Targeting Cancer’s Metabolic Pathways
The COC Protocol is designed to work primarily be restricting the overall ability of cancer cells to take up and use (i.e. ‘metabolize’) energy.
By starving cancer cells of energy substrates, the treatments in the COC Protocol may reduce the capacity of cancer cells to defend themselves against chemotherapy and radiation. The COC protocol may also act on the many dysregulated signaling pathways within cancer cells helping to enable a process called apoptosis, or “programmed cell death,” allowing chemotherapy and radiation to kill cancer cells more effectively. Cancer cells need huge amounts of energy to survive, and the vast majority of cancers use an adaptive process called aerobic glycolysis to generate the excessive energy they need. The COC Protocol may target the various molecular metabolic processes involved in and surrounding aerobic glycolysis, and this may help lower the overall metabolic rate of the cancer cell.
The COC Protocol may work in combination to consistently restrict energy supply and use, while simultaneously preventing cancer cells from adapting and using other pathways to take up energy. As a result, cancer cells become increasingly weaker and less able to take in and use the nutrients (e.g. such as glucose and essential amino acids glutamine and arginine) they need from their surroundings. This makes it more difficult overall for cancer cells to survive, grow, and spread in the body. Gradually, the weakened cells (including more resilient and previously treatment-resistant cells, become more vulnerable to attack from other cell-killing cancer therapies such as radiotherapy, chemotherapy, hormonal therapy, and targeted therapies.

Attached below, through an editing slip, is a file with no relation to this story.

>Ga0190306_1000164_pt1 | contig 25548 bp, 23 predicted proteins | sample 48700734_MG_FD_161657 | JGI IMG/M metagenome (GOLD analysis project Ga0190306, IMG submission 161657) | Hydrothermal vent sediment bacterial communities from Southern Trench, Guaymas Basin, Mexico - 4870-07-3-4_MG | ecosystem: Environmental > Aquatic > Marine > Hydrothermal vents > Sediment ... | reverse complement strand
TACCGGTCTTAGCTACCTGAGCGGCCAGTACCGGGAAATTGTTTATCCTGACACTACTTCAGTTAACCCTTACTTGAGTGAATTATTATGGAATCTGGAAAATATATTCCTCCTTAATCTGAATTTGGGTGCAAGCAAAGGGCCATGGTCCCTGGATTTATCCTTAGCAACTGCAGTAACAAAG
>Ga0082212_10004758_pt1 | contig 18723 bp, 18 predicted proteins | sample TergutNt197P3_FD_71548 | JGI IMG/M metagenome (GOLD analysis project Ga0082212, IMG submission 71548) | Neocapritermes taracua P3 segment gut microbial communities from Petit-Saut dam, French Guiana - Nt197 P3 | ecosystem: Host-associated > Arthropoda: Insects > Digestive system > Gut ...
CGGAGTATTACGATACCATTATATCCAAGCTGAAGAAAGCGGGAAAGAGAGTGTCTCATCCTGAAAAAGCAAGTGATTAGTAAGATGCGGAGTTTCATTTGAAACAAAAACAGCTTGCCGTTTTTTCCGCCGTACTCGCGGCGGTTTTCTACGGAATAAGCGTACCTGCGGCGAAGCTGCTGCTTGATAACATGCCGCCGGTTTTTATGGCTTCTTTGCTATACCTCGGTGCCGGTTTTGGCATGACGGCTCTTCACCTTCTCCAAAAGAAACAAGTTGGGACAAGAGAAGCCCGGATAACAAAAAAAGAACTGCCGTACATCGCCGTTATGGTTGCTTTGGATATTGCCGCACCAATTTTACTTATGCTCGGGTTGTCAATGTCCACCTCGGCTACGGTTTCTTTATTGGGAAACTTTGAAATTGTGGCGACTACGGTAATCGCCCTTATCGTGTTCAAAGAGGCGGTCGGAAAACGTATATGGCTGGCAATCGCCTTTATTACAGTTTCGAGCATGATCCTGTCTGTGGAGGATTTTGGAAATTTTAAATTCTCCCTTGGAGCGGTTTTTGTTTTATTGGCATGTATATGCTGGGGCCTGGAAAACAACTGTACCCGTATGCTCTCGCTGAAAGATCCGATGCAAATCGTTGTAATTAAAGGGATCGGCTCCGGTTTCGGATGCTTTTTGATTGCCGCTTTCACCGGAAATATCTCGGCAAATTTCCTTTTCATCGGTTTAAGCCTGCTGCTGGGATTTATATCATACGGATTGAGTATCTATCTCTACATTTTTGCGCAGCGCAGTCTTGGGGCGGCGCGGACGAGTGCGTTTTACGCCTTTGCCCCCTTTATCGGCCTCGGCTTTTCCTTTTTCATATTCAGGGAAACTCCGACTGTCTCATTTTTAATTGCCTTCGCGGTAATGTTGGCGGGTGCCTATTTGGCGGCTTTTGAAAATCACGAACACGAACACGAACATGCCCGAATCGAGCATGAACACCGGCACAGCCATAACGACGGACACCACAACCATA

The COC Protocol was developed by scientists for patients with cancer. This is a multiprong approach, supported by peer-reviewed studies around the efficacy of certain treatments to benefit patients with any stage or cancer type.
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2 (Jang et al., 2013).
3 (Jagust et al., 2019).
4 (Andrzejewski et al., 2018; Liu et al., 2016b).
5 (Bradford and Khan, 2013; Chen et al., 2012; Lacerda et al., 2014; Lamb et al., 2015a; Pantziarka et al., 2014)